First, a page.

Vietnam's new inflation target may still be out of reach

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Vietnam's new inflation target might be overly ambitious thanks to a highly inflationary first four months and a continuing pickup in economic activity.

The government raised this year's inflation goal to 8 percent early this month from the previous 7 percent as strengthening economic growth has pushed up prices.

Vu Dinh Anh, deputy head of the Ministry of Finance's Institute for Market and Pricing, said the country would only reach its target if consumer prices were kept below 3 percent for the rest of the year because inflation had been high in the first four months.

"It will be very difficult, he said.

While they work to curb inflation, the government must also strive to ensure that the country meets its 2010 economic growth target of 6.5 percent.

Consumer prices increased 4.27 percent in April compared to last December, according to the General Statistics Office in Hanoi.

Anh said his agency was analyzing price movements this month as minimum wages had just been increased, and animal diseases among cattle and poultry had broken out. The prices of food and grain have not yet shown signs of sharp increases this month, and general consumption is low, as it often is in the summer, he said.

Economist Le Dang Doanh said consumer prices depend on monetary and credit policy, and the control of the trade deficit. Vietnam imports materials and equipment for production of exports, but the added value of the export products is still low.

It is difficult for an import-dependent country like Vietnam to control the impacts of higher prices of input materials, especially at a time like now when the global economy is recovering.

In addition, the reduction of inflation will be more difficult if the country implements policies to facilitate big investment to serve economic growth, Doanh said.

Vietnam's economy may expand 7.2 percent this year, the fastest pace since 2007, and more than the government's target, according to HSBC Holdings Plc.

Ayumi Konishi, Asian Development Bank Country Director for Vietnam, said the country should not "rush ahead and should focus instead on economic stability and efficiency. "Without enhancing the efficiency of the country's economic systems, attempts to achieve a higher economic growth rate will inevitably invite the return of high inflation, and people's concern over inflation will result in pressure on the Vietnamese dong.

ADB forecasts that inflation in 2010 would accelerate to an average of about 10 percent on account of last year's rapid growth of money supply, dong devaluations, and a projected pickup in economic activity and world commodity prices in 2010.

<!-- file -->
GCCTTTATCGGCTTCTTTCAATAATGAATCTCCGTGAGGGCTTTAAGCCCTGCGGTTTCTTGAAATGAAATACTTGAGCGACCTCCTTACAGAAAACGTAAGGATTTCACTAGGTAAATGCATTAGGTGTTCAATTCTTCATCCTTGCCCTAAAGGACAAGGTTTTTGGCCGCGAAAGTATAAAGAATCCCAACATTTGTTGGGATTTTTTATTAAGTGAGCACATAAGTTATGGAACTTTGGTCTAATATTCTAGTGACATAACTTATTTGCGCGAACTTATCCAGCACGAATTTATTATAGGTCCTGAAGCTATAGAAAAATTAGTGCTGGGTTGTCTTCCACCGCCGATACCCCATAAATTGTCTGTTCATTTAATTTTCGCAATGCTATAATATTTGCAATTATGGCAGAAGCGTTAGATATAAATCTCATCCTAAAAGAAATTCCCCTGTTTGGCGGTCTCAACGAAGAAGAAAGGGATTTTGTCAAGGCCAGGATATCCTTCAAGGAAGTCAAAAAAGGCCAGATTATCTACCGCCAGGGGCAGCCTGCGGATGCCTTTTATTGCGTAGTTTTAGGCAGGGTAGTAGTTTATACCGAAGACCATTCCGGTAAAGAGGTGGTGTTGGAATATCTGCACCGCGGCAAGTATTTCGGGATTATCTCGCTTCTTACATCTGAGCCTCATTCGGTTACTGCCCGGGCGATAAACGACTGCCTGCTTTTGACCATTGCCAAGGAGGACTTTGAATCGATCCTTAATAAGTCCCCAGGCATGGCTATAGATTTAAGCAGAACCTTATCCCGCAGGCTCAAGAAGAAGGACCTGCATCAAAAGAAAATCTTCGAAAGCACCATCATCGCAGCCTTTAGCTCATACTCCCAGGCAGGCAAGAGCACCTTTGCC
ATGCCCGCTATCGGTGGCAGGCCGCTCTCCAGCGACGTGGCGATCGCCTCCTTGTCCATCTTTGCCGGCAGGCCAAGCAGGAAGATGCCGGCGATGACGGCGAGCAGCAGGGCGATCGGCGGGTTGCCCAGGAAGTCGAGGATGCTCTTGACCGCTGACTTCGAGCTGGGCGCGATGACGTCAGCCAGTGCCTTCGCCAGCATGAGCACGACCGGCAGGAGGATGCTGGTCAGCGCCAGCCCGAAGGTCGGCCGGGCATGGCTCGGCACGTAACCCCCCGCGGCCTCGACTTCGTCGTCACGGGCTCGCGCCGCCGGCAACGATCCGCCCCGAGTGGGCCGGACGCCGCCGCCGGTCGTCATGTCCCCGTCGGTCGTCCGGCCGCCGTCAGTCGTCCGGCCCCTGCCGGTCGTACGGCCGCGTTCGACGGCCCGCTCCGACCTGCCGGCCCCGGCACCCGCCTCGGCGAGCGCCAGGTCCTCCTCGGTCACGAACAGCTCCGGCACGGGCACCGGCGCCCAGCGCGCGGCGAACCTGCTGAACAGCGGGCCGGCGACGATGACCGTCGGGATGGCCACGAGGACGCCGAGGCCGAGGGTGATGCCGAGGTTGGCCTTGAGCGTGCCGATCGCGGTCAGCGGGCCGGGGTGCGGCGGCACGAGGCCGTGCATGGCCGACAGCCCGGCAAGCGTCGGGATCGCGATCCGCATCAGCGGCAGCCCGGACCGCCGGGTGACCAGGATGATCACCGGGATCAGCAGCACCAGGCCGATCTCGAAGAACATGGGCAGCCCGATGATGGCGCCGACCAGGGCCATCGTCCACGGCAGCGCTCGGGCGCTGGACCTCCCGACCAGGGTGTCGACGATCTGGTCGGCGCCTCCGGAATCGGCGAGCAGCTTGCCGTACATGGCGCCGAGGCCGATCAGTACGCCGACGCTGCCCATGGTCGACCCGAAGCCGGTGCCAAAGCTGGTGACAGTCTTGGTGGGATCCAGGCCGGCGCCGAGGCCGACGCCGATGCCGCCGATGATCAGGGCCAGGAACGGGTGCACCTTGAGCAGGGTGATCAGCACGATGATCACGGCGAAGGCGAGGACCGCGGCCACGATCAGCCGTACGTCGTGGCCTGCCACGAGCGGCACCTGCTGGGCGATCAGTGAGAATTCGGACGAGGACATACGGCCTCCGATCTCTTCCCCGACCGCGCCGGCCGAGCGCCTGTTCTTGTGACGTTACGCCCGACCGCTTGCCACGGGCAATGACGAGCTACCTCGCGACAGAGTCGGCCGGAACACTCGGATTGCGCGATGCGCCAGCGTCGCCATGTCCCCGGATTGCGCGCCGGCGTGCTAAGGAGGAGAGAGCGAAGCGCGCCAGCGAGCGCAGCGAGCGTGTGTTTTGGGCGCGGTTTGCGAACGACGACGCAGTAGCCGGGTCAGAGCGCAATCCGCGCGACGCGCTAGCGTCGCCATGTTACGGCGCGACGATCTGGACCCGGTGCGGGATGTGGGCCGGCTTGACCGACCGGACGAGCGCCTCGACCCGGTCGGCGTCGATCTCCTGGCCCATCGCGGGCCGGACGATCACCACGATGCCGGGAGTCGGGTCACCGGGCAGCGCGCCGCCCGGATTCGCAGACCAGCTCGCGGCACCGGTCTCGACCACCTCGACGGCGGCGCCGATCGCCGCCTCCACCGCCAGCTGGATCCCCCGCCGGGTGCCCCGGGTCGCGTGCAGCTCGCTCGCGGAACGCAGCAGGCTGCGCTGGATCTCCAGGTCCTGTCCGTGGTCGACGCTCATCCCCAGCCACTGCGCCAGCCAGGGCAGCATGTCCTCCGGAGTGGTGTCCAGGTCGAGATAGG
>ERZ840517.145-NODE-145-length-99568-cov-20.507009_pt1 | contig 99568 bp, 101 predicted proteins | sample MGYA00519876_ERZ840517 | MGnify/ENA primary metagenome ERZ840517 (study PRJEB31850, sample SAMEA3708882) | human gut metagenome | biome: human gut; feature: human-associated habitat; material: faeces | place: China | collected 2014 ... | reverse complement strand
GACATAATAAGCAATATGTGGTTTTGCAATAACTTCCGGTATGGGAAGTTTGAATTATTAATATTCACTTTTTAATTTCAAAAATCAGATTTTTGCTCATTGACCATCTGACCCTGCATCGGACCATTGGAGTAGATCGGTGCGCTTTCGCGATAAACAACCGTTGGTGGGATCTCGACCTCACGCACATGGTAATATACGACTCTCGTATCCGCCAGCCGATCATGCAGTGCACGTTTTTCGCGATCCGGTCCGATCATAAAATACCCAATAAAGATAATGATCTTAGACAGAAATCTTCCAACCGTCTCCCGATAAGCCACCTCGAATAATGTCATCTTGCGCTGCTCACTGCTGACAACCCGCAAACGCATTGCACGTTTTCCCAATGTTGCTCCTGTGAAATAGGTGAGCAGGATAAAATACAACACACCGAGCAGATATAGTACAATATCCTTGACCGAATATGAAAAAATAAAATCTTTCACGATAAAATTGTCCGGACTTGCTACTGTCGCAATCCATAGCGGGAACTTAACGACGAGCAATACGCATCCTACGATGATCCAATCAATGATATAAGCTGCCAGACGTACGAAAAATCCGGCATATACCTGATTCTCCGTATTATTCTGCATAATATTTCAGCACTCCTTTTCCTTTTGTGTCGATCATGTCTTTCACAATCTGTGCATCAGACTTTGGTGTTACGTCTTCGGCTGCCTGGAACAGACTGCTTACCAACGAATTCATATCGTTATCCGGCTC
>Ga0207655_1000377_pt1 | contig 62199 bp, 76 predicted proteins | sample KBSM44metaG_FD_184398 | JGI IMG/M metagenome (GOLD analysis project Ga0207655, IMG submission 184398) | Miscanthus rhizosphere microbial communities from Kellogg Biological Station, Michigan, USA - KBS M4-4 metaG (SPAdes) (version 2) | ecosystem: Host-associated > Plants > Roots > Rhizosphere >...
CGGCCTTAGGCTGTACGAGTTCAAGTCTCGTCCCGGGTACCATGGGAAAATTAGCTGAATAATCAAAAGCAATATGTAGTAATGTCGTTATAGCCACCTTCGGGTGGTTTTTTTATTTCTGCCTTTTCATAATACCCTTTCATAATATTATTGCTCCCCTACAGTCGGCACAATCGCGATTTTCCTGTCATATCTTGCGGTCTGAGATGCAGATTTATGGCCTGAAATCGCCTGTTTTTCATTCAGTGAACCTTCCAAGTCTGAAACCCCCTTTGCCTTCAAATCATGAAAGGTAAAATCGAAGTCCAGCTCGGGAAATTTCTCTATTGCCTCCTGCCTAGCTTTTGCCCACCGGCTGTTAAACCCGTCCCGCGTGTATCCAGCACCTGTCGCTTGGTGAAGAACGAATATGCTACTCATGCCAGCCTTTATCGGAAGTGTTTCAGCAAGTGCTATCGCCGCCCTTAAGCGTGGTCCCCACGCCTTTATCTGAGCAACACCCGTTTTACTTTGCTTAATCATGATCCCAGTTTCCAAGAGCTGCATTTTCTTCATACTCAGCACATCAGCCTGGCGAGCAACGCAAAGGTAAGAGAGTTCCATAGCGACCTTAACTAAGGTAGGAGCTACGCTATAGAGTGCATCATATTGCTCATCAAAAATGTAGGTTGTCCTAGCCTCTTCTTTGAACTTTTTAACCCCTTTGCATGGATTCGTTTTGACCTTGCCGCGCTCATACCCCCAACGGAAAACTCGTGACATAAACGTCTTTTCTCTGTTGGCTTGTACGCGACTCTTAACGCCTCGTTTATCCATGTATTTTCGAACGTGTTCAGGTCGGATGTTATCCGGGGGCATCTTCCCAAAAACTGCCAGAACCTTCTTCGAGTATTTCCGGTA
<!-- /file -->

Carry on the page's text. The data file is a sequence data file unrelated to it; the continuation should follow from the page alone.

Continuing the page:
Tai Hui, head of the Standard Chartered Bank's Southeast Asia research division based in Singapore, said in a report that the risk of inflation in Vietnam was rising.

The minimum wage for state employees was raised by 12.3 percent on May 1. Two one-off devaluations of the Vietnamese dong in the past six months have also put upward pressure on import prices.

"We expect further devaluations in the coming months, said Tai Hui. "We revise up our 2010 inflation forecast to 11.5 percent from 8.9 percent.

Faster inflation will pressure the State Bank of Vietnam to raise interest rates further, even though the government has expressed a cautious view on monetary tightening.

"We maintain our view that the central bank will raise the base rate further in the coming quarters, but we now expect the benchmark interest rate to end the year at 12 percent, instead of our previous forecast of 10 percent, Tai Hui said.

Need to increase added value

Vietnam aims to limit its trade deficit to no more than 20 percent of exports, the State Bank said on May 5. The gap was $4.65 billion in the first four months of the year, equivalent to 23 percent of overseas sales, and in April it widened 8 percent from the previous month to $1.25 billion, as an expanding economy drove an increase in imports.

Doanh said the added value of exports which use imported materials was still low, raising pressures on inflation affected by global prices. He said the country has to import materials worth up to $860 million to produce garment and textile exports valued at $1 billion.

Meanwhile, Singapore imports most materials for domestic production, but its price index is still low, as it produces high-valued electronic and biological products for shipments, he said. Thus, the impact of world prices on Singapore's inflation seems to have been annulled.

To effectively control prices, Vietnam should strengthen domestic production of materials, Doanh said. "To this end, it will take us 3-10 years. However, we will never reach our goal if we do not start.

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